Tuesday, 15 January 2019

Gifto's Lahore Karahi, Southall

Having spontaneously decided that it had been too long since I'd travelled to far West London for dinner, and having picked an evening to put that right, the next step was to decide precisely where to eat. Various parties have, over the years, come to the conclusion that the Brilliant was the top of the charts in that part of town, but an unfortunately lacklustre meal in their sister restaurant recently in Fulham Broadway meant we didn't quite have the nerve to risk it. So instead, we found ourselves one fateful Friday night travelling (slowly, oh so slowly, thanks to the fact that Southall appears to be one continuous traffic jam) towards a very similarly well-regarded (according to an Eater list I read) Gifto's Lahore Karahi, occupying a large and brightly-lit chunk of the Uxbridge Road.

First impressions were good, thanks to a very friendly welcome by the staff and that all-important heavenly aroma of tandoor-grilled meats. It's a functional, rather than objectively attractive, dining space, as these places tend to be, but give me a wipe-clean surface, a laminated menu and the ability to order a Mixed Grill and that's more than enough to put me in the frame of mind to enjoy myself. With a mango lassi to provide liquid refreshment (they don't sell alcohol, and though a review in the Guardian from 2001 says they allow BYO, this is apparently no longer the case) we were very much looking forward to what followed.

It continued successfully enough at first. Pani puri came with a very generous measure of tamarind liquid and chick pea filling; too generous, really, for the only six pastry casings provided - we had to leave about half a cup full of each. But the flavours were great, the pastry was glistening straight out of the fryer, and these were really very enjoyable indeed.

Also good was something called Maash Dal, new to me but using split urid lentils (more like grains of Arborio rice than chickpea) and of a thicker, dryer consistency than the more common tarka dal. Very nice it was too, with a good complex spicing and buttery feel in the mouth, and something we'd both happily order again.

Next this absolute beauty of a naan, delicate and bubbly and crisp and slicked with ghee, a very fine example of its kind. You'd expect somewhere like this to produce a decent naan, perhaps, but it's never less than delightful when it happens.

But the mixed grill. Oh dear the mixed grill. At first glance it looked the part, not arriving with as much sizzle and smoke as you might expect perhaps, but colourful and piled high with the usual suspects of lamb chops, chicken tikka and seekh kebabs. But almost immediately we noticed something just felt wrong - a kind of sadness, a lack of life and love. The lamb chops were cold and dry, clearly having either been cooked a long time ago and kept warm or (even less forgiveably) reheated. Both chicken and lamb tikka were dry and mealy, presumably subjected to the same mistreatment, a nice rich spicing for each hardly improving matters, just making the whole thing more upsetting. Only the seekh kebabs were worth the effort, being moist and full of flavour and feeling very much like the only element cooked to order.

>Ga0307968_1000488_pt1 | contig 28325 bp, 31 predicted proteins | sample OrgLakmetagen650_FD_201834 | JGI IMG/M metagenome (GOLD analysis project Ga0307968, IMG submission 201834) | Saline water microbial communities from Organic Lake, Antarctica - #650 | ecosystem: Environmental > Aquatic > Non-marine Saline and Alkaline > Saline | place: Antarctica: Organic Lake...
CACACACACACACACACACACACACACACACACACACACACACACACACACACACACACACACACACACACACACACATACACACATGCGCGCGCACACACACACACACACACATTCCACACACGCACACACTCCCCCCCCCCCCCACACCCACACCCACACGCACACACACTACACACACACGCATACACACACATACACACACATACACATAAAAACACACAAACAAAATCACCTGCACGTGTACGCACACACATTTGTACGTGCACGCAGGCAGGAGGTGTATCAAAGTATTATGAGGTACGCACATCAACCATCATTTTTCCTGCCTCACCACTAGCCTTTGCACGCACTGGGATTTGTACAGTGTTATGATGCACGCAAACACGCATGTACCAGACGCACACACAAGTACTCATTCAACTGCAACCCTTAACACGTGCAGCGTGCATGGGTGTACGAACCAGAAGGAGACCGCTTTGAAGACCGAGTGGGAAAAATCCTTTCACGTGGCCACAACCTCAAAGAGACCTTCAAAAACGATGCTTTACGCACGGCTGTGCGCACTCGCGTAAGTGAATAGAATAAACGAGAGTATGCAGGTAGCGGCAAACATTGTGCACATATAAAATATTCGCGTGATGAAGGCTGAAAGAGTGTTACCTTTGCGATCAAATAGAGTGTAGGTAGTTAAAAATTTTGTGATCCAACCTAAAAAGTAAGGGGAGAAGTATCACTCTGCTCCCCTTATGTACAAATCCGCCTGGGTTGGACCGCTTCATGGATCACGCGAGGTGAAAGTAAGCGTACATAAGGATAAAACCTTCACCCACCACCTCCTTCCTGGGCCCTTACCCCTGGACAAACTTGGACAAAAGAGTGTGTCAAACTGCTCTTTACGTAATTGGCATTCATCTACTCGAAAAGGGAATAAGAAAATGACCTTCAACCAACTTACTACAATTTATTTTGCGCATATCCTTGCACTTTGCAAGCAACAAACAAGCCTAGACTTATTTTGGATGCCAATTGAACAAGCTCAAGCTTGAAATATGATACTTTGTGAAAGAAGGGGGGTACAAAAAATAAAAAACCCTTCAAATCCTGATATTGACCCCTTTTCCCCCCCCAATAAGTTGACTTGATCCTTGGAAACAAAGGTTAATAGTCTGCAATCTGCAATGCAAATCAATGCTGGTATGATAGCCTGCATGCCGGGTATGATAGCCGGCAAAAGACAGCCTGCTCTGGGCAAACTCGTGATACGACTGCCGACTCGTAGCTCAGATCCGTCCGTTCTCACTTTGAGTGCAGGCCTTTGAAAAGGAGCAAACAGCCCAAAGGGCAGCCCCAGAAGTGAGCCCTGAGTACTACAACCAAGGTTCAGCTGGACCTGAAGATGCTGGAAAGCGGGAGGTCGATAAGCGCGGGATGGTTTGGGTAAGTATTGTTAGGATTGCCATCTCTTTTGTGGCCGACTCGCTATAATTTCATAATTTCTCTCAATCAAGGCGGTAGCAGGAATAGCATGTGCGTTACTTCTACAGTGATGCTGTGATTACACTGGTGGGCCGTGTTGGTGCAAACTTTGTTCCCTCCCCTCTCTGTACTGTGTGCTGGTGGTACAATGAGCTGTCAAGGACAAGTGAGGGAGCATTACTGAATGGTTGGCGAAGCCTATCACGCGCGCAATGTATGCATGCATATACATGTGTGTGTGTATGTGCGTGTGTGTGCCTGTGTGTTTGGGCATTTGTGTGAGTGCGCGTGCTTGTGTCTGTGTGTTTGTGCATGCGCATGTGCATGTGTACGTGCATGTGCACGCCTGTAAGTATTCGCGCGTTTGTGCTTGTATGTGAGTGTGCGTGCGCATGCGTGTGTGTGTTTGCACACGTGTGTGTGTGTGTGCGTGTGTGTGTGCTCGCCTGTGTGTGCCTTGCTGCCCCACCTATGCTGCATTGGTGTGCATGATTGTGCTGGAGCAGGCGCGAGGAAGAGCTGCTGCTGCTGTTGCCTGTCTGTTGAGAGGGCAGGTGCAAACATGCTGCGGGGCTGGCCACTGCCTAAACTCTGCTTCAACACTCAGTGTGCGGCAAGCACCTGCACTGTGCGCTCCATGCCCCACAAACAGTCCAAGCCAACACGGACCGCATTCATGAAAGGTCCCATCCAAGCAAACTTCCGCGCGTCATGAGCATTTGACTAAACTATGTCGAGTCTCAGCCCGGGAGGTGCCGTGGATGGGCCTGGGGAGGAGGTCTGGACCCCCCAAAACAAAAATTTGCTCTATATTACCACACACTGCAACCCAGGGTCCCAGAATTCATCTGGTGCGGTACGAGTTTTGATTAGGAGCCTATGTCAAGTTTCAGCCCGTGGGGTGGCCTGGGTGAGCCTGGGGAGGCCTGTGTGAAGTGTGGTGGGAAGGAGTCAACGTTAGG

Had the starters and sides been a bit lacklustre but the mixed grill good, I think we would have felt a lot more positive about our visit to Gifto's. Yes, nice bubbly naans and fresh puri are lovely things to enjoy, but you don't come all this way (an hour from central London on trains and a bus) for nice sides - you need the main event to be worth the effort. And this really wasn't. It wasn't even cheap, £19.80 being about £5 more than the equivalent offering from Tayyabs. And I'm yet to notice Tayyabs reheating anything.

A day or so after the meal, under an Instagram post on That Naan, alongside a few people urging us to give the Brilliant another try there was a comment from a food writer who had been sampling various places in Southall for an upcoming article. They had noticed a drop in the standards in the restaurants of Southall over the past decade or so, and attributed it to (amongst other things) 2nd and 3rd generation Indians having little interest in working in the restaurant industry. Which I suppose is understandable - restaurant work is hard; often rewarding, but hard - but doesn't make it any less sad. Perhaps Southall's best years are behind it, and we will look back on the early 2000s as some kind of golden age of Punjabi cuisine in London. Or maybe I just need to try the Brilliant after all.



Chz said...

Not just the children not wanting to work in the industry, but also the Home Office making it impossible to import the required talent. Standards of subcontinental food have been slipping everywhere in the UK. Though what I've mostly seen is that places still have *someone* who knows what they're doing, but it's all too frequently just the one person and so the place becomes unreliable - very up and down - depending on who's on shift. Which is worse, really. I'll take a consistent "okay-to-good" over "great-to-bad, depending".

Walking While Eating said...

I still mourn the passing of Kastoori in Tooting. It was one of my very favourites in London. Tayyabs is great obviously, but I've still yet to find anywhere that replicates the flavours on offer at Kastoori.